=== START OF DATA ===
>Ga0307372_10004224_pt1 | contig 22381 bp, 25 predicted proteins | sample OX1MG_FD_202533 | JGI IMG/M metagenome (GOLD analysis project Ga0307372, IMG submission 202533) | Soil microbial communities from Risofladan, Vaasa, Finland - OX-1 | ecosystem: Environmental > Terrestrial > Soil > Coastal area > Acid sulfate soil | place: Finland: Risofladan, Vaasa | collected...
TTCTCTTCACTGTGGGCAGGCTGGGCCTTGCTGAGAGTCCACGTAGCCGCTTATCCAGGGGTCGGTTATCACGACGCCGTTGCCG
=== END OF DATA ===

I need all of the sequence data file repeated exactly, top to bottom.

>Ga0307372_10004224_pt1 | contig 22381 bp, 25 predicted proteins | sample OX1MG_FD_202533 | JGI IMG/M metagenome (GOLD analysis project Ga0307372, IMG submission 202533) | Soil microbial communities from Risofladan, Vaasa, Finland - OX-1 | ecosystem: Environmental > Terrestrial > Soil > Coastal area > Acid sulfate soil | place: Finland: Risofladan, Vaasa | collected...
TTCTCTTCACTGTGGGCAGGCTGGGCCTTGCTGAGAGTCCACGTAGCCGCTTATCCAGGGGTCGGTTATCACGACGCCGTTGCCG